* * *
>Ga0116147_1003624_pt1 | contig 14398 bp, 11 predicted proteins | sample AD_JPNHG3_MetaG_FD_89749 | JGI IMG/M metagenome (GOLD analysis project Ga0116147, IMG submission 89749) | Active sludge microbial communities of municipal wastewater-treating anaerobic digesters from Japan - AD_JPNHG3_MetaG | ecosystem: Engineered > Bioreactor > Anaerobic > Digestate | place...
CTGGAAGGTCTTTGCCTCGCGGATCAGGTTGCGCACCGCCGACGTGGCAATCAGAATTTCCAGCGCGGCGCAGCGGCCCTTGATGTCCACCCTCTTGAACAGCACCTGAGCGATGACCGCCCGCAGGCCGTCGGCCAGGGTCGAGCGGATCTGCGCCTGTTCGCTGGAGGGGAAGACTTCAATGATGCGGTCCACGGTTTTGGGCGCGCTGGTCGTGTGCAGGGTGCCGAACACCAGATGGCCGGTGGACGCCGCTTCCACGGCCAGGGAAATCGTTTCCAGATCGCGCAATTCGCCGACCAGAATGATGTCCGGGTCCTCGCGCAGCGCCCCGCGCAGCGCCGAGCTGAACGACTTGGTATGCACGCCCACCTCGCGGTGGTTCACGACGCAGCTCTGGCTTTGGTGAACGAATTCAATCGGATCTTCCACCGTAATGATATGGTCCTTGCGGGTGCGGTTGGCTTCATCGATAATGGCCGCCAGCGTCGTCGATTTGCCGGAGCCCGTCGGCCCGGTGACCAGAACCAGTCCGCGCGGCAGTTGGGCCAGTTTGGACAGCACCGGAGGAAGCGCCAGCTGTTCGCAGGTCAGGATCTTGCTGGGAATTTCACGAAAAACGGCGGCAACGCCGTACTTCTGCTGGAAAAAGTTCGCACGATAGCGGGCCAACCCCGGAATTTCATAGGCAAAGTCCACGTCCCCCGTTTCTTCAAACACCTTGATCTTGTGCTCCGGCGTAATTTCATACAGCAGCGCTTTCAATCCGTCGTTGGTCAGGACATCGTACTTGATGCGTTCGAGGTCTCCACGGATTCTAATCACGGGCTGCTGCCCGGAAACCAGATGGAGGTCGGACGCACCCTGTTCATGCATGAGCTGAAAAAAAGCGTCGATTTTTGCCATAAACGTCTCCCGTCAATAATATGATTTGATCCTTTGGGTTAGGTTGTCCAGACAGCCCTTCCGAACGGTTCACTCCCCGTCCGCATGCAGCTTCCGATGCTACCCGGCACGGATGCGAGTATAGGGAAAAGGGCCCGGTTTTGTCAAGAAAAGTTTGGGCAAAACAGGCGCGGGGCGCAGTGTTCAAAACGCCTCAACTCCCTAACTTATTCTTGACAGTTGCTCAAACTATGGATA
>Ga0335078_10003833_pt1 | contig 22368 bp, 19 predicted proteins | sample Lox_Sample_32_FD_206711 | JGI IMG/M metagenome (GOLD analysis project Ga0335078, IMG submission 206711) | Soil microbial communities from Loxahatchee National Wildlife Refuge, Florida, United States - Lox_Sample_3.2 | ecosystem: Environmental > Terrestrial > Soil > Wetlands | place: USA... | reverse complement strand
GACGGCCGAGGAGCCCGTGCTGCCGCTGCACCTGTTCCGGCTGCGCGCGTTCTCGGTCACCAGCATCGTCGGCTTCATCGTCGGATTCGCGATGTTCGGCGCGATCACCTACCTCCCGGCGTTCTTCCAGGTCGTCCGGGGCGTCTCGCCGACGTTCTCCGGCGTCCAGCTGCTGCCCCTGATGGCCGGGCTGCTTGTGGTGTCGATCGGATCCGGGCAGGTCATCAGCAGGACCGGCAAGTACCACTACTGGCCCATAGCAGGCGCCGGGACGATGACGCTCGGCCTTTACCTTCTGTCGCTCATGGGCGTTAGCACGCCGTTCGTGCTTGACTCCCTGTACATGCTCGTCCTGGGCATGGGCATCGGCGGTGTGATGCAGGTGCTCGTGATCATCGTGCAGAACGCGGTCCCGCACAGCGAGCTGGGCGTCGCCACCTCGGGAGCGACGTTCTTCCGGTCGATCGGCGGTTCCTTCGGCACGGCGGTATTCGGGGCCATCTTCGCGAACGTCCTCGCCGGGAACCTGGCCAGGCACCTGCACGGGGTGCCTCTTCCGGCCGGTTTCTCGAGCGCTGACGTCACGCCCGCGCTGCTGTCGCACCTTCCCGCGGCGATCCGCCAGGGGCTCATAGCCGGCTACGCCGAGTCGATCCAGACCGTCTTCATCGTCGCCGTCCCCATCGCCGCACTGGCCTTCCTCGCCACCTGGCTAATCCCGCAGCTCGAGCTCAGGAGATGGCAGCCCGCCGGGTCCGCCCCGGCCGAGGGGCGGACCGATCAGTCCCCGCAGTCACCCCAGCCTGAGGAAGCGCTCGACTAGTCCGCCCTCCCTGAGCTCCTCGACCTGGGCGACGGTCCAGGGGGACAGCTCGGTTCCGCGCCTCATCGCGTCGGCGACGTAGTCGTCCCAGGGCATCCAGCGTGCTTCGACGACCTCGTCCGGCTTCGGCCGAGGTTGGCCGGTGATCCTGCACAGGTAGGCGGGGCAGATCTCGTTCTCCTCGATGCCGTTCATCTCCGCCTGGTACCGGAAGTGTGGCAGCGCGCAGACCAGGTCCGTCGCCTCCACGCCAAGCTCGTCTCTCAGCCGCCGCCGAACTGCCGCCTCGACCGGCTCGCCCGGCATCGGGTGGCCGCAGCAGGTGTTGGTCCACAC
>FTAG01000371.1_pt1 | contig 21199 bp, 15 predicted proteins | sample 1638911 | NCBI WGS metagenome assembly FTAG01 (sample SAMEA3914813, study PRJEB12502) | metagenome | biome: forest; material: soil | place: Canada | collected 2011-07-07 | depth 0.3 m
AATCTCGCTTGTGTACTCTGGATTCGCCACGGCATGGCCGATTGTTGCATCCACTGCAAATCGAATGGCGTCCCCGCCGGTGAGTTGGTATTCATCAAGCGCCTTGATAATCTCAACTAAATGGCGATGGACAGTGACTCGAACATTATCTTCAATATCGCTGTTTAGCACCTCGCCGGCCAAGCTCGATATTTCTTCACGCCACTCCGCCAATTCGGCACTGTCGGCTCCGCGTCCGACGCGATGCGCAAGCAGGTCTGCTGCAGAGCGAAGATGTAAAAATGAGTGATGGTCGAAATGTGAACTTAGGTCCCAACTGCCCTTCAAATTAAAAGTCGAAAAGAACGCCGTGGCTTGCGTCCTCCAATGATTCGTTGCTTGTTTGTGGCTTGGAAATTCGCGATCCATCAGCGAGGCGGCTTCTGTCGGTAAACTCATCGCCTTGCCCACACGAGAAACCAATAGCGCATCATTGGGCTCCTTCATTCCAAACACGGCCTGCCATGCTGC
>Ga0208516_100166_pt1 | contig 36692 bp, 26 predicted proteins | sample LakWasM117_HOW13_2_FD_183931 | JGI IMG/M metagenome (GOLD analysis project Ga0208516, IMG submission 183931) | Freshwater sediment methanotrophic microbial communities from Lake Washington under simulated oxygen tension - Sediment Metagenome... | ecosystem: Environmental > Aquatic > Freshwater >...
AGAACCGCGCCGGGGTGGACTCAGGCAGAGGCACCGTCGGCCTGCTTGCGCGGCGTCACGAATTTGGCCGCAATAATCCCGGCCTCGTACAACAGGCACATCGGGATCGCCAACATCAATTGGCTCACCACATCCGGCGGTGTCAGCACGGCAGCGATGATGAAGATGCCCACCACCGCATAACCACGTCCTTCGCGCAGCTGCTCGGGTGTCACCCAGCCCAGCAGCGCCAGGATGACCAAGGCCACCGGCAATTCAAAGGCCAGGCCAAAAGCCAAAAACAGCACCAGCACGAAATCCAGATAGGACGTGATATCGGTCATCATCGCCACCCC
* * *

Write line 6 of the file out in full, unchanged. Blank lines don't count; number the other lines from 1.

AATCTCGCTTGTGTACTCTGGATTCGCCACGGCATGGCCGATTGTTGCATCCACTGCAAATCGAATGGCGTCCCCGCCGGTGAGTTGGTATTCATCAAGCGCCTTGATAATCTCAACTAAATGGCGATGGACAGTGACTCGAACATTATCTTCAATATCGCTGTTTAGCACCTCGCCGGCCAAGCTCGATATTTCTTCACGCCACTCCGCCAATTCGGCACTGTCGGCTCCGCGTCCGACGCGATGCGCAAGCAGGTCTGCTGCAGAGCGAAGATGTAAAAATGAGTGATGGTCGAAATGTGAACTTAGGTCCCAACTGCCCTTCAAATTAAAAGTCGAAAAGAACGCCGTGGCTTGCGTCCTCCAATGATTCGTTGCTTGTTTGTGGCTTGGAAATTCGCGATCCATCAGCGAGGCGGCTTCTGTCGGTAAACTCATCGCCTTGCCCACACGAGAAACCAATAGCGCATCATTGGGCTCCTTCATTCCAAACACGGCCTGCCATGCTGC